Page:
Scientists Have Tested Non-Socially Distanced Concerts, And The Results Are Good

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Back in December, one of Spain’s premiere music festivals, Primavera Sound, linked up with local medical offices to conduct an experiment of live music without social distancing. The results are in, and they are better than expected.

While attending Barcelona’s Sala Apolo venue, concert goers were to be studied to see how these conditions affected COVID-19 transmission. Participants were invited from Primavera’s extensive database of fans. Once the selected group were all confirmed to have tested negative (rapidly before the show), they were allowed to attend. During this evening of live music, 500 attendees were allowed to stand, dance, drink, and mingle with other fans—all of which were activities previously deemed unsafe by many.

The only catch, in addition to being properly tested before the event, is that attendees had to wear provided N95 cloth masks. While this still may be an unattractive requirement for some, we think it’s clearly a sacrifice willing to be made.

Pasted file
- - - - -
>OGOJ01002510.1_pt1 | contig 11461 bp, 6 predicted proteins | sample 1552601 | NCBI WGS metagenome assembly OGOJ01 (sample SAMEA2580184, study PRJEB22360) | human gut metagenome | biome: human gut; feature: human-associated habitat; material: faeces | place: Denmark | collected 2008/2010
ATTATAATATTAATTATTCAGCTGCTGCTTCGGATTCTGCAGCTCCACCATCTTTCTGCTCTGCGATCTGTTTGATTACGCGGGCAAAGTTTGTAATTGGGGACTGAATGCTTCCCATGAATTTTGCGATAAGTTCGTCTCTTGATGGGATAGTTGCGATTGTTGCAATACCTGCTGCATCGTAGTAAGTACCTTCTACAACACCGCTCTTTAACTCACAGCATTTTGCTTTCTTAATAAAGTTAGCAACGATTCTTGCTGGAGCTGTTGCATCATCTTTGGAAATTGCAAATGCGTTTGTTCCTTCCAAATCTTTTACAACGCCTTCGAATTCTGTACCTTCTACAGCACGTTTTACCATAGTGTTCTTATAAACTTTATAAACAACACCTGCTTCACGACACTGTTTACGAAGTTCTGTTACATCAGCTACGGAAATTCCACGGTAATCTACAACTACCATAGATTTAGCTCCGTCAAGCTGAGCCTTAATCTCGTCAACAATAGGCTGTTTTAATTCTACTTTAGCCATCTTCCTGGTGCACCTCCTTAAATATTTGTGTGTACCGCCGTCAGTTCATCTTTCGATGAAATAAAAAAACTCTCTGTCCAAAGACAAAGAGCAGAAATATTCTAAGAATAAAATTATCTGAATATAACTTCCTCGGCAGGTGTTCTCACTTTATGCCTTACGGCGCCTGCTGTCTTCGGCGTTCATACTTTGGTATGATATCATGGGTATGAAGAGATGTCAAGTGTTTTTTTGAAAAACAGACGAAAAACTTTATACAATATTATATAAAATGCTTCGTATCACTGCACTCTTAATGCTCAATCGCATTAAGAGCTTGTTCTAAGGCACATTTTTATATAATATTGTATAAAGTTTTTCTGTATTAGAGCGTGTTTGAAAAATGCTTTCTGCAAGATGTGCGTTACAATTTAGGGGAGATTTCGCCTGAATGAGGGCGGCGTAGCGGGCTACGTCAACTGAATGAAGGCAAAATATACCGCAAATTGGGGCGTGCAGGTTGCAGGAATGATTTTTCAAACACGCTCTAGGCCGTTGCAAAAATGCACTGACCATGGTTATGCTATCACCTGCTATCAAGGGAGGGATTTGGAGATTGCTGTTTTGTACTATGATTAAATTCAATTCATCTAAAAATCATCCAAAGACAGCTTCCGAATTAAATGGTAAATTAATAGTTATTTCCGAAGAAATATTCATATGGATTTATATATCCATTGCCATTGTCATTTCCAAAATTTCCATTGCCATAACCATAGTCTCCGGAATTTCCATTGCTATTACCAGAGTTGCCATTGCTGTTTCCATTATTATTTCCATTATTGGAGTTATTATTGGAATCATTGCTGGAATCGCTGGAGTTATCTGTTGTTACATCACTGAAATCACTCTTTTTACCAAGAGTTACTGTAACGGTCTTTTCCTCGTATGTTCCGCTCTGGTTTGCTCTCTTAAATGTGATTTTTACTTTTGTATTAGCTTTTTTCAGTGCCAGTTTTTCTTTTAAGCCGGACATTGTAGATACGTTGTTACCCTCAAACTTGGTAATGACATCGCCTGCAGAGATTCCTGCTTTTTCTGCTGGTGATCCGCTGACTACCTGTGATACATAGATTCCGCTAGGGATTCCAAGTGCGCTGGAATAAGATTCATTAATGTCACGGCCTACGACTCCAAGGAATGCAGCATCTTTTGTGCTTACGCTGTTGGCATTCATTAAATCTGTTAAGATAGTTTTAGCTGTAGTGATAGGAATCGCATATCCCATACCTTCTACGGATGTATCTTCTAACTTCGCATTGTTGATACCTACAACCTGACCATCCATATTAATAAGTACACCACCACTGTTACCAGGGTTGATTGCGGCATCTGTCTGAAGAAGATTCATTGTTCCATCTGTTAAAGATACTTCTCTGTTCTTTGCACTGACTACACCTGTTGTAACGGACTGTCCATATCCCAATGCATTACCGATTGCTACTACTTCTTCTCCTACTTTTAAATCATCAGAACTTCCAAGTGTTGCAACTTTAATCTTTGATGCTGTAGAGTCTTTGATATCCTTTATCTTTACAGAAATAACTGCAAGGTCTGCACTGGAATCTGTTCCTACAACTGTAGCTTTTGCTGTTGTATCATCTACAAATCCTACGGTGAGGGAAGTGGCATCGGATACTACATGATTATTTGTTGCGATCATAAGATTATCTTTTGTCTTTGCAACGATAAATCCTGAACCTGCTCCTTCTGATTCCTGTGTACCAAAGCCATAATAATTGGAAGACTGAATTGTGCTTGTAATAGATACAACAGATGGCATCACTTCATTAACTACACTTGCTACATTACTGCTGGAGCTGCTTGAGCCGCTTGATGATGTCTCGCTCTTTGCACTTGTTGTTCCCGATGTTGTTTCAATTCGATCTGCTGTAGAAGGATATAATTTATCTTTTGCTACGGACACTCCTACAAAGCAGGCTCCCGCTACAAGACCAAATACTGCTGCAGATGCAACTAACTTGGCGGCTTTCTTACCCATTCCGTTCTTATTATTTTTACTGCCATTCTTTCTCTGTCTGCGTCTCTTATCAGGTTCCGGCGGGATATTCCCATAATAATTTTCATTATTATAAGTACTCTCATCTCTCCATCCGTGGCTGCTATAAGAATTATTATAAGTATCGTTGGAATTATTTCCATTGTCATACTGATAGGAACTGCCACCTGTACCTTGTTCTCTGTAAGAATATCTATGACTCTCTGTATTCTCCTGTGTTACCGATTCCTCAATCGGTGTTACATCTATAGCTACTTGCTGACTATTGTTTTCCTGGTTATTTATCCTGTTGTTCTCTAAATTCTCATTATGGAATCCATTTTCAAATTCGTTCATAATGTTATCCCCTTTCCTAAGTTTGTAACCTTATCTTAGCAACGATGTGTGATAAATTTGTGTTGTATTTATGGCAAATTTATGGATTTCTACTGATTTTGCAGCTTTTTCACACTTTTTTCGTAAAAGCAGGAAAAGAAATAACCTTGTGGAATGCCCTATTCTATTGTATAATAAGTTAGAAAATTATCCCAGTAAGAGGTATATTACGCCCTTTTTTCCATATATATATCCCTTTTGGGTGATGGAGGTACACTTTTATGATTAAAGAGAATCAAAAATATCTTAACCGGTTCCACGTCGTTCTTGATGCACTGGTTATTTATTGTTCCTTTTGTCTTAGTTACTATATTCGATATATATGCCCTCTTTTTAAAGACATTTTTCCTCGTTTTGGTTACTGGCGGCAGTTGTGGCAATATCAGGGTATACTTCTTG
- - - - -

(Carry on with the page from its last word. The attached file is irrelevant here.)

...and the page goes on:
The results? All attendees were tested a week after the event took place and not a single person tested positive for COVID-19. This tells us that preemptive rapid-testing, with the use of masks, provide a viable environment for live music, without all the social-distancing measures.

Is this a perfect environment? Maybe not. But we have to remember that we are still in the heat of this pandemic. The data reported from the New York Times shows that the United States reported well over a million new cases of COVID-19 just last week. With a vaccine in deployment, there is a light at the end of the tunnel, but nobody is 100% certain how and when live music will return. Primavera Sound’s study has shown us that if we are willing to get tested and keep a mask on, we could very well safely enjoy live music with a solid serving of normalcy.

Read Primavera’s full statement on the results of their study here.